Or, if I speculate about ‘can’ on the basis of what God has revealed he purposes to do – his purpose in justifying is to make himself worshippers, people who worship him because they love him because he has saved them, so it wouldn’t be consistent with that purpose to justify without sanctifying. ‘Chosen … that ye should show forth the praises of him who has called you out of darkness into his marvellous light.’

    (I’m pretty much out of here till Mon now btw!)

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  40. CT,
    Nice.
    1) I’m ‘being blind to the truth’ but you don’t tell me what truth I’m being blind to.
    2) I don’t even use the word ‘only’, but you decide to capitalise it in your rehashing of my position.
    3) You quote two scriptures which believe to be true. Presumably you believe them to be true as well. But since you don’t even give us any sense of how you understand them, we’re left with two fairly pointless quotations. Well done.
    You really do need to state your case more explicitly.

    By the way, the argument we’re having does boil down to us objecting to what we see as a conflation of justification with an aspect of sanctification. You and Aelianus have repeatedly implied, if not explicitly asserted, that justification involves an infusion of grace(s) into the soul and that the state of justification inherently involves the possession of these graces and the associated works. You say this is all by grace, of the operation of God, but nevertheless, you suggest that justification is more than pure, legal imputation of Christ’s righteousness, effected (as far as the believer is concerned) by the infusion of faith by the Holy Spirit, but not consisting of that faith. We assert that the infusion of grace, which produces good works, is the process of sanctification, and is in no way, shape or form part of our grounds of justification. We assert that we are fully, totally and irrevocably justified by the decree of God declaring us to be so, based exclusively on the merit of Christ’s death and made our’s by faith. This is distinct from any alteration of the character or state of our spiritual affections – these are changed and turned towards Christ by the process of sanctification, not of justification.
    As I see it, the two main problems arising from your view are:
    1) Works (whether products of the grace of God or not) are made a necessary part of being accepted by God. In our view, they are necessary only as evidence of the reality of our relationship to Christ.
    2) Following on from that, a deficit of good works necessitates the invention of purgatory to deal with the resultant shortfall of ‘penance’. I cannot find purgatory or penance in scripture at all.

    It’s now well past midnight, so I’m out until Monday too.

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  41. The question as to whether God is strictly capable of justifying someone who hates and continues to hate Him uninterruptedly without contradiction is absolutely central. The reason why it is so important is related to the distinction between efficient, final and formal causation. The final cause of justification is God’s will to save the elect. There is a species of final causation called meritorious causation. That for the sake of which the final cause is willed. The meritorious cause of justification is Christ’s sufferings. God wills to save the elect on account of Christ’s suffering. But what is God doing when He justifies? He is abolishing the emnity between the justified and Himself. Why do we say that we are justified ‘by faith’? Because Christ cannot be the meritorious cause of our salvation unless we accept Him as our representative and God does not will to save anyone except on account of Christ’s merits. But does that not mean that we accomplish our own redemption by a purely natural act of ‘taking hold’ of Christ as our representative? No, because we cannot acknowledge Him as God and so take hold of Him as our representative without grace for “no one can say ‘Jesus is Lord’ except by the Holy Spirit.” Thus it belongs to the essence of justification that the justified one has the Divine gift of faith. Only thus may he take hold of Christ. Thus God is also the efficient cause of justification and only thus may faith be the instrumental (a species of efficient) cause of justification. Because it is inherently impossible for anyone to be justified without faith in Jesus Christ. Thus faith is the formal cause of justification ‘to be justified’ is ‘to be the recipient of faith’. This is the Catholic doctrine.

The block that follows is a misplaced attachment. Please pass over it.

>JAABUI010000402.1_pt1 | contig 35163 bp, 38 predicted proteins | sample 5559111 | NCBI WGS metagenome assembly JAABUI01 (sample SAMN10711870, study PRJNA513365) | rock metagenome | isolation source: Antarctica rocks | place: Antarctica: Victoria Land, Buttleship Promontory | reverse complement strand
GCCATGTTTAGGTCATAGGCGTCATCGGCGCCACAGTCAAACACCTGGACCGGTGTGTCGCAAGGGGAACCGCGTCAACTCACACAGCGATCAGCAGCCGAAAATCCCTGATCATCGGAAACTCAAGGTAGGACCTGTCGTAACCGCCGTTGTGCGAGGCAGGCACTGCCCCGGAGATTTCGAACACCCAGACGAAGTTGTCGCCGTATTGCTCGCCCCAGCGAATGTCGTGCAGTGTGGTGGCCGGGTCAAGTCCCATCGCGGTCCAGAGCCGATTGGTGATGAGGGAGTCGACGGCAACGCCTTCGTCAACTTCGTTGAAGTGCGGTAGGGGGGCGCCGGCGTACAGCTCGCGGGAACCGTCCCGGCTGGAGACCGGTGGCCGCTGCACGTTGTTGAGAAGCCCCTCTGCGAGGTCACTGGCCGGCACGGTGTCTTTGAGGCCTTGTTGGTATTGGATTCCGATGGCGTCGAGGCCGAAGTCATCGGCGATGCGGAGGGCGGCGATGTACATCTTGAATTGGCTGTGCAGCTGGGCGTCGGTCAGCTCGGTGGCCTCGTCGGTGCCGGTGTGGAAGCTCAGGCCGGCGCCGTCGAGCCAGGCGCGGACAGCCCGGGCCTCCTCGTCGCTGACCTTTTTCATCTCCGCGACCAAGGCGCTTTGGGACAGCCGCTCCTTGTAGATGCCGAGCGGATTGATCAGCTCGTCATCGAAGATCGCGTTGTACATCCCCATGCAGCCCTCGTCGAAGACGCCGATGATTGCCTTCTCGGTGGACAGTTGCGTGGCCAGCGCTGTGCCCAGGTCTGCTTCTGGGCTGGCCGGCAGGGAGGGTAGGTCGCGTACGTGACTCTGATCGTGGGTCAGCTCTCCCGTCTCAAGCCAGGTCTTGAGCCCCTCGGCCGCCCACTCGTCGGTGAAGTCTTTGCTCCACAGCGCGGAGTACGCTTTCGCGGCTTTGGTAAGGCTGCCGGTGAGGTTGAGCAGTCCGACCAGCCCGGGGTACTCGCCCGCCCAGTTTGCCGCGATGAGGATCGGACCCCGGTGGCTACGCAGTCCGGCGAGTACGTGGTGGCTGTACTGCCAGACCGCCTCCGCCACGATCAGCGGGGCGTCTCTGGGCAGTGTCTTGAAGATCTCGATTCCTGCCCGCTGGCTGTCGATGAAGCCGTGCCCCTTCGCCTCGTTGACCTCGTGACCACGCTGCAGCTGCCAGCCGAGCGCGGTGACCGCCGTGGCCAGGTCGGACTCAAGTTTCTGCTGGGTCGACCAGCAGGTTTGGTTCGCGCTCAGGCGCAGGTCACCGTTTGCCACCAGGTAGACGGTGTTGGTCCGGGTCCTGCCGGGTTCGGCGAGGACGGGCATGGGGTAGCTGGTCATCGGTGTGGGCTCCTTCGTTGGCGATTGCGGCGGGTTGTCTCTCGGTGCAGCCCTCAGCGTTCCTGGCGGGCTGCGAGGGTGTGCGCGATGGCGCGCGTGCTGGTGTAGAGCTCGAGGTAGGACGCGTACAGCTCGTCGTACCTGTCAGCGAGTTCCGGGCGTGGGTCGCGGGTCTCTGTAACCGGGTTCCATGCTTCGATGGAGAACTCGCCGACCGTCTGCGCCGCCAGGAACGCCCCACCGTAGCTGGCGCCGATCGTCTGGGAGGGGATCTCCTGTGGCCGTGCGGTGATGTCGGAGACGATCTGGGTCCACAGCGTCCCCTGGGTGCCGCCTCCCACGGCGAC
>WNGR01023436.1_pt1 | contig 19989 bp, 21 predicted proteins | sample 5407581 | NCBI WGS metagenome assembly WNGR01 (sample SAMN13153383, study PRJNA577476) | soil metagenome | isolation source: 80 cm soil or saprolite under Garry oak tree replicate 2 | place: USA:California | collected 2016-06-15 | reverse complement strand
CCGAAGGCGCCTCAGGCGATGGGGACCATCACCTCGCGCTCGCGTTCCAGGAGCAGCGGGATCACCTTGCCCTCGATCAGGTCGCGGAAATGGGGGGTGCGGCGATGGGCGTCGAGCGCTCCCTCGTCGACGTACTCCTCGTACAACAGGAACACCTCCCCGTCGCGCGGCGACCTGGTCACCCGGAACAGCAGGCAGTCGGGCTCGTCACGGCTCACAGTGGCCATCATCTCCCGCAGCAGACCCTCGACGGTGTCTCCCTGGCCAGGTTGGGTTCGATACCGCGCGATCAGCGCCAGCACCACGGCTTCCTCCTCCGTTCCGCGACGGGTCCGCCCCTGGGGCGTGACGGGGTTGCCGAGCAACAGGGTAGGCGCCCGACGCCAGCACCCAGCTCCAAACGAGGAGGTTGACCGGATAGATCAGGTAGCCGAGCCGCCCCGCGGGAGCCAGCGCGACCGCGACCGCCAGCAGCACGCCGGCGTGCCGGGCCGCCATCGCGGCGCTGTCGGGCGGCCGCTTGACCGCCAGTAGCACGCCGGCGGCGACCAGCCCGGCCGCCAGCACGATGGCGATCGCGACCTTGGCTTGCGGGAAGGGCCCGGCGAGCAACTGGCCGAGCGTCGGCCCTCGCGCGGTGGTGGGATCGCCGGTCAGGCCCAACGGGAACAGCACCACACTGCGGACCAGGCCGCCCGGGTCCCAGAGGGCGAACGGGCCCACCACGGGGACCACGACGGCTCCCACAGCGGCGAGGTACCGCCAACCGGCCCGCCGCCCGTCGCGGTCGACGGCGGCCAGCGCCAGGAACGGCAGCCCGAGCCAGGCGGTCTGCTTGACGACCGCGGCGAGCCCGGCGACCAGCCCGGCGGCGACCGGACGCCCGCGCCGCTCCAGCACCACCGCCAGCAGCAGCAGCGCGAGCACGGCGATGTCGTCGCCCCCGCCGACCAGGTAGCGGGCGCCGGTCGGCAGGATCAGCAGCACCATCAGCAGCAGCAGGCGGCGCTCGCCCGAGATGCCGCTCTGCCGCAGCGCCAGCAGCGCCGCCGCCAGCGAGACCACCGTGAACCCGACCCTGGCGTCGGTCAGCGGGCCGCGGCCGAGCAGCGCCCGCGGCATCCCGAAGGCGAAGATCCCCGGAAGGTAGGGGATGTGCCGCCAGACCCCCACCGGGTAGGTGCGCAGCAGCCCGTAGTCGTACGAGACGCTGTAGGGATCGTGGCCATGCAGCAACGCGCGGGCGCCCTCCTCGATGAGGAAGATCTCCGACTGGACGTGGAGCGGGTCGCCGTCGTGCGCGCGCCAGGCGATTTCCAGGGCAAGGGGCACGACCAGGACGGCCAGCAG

In order to avoid this position one would need to hold that justification is a decree of God which in itself has no effect at all on the justified not even faith. This would entail that someone who now and still hates God could be now justified while still hating God. This is an extreme (and repellent) view that few people would be happy with but it is strictly necessary if one is to deny that faith is the formal cause of justification. If one denies that someone who hates God may at the same time be justified one has already accepted that there is an alteration to the one justified necessarily effected by God in the justified because inherent to justification itself. Given the words of scripture (and the nature of the case) that alteration is going to be faith. However, even if one is willing to go as far as saying that there is no incompatibility with the justified hating God now and forever, one has then to accept that we are not justified by faith because if justification is absolutely extrinsic in this way then it cannot be effected by any instrument because there is nothing in the justified per se for God to effect.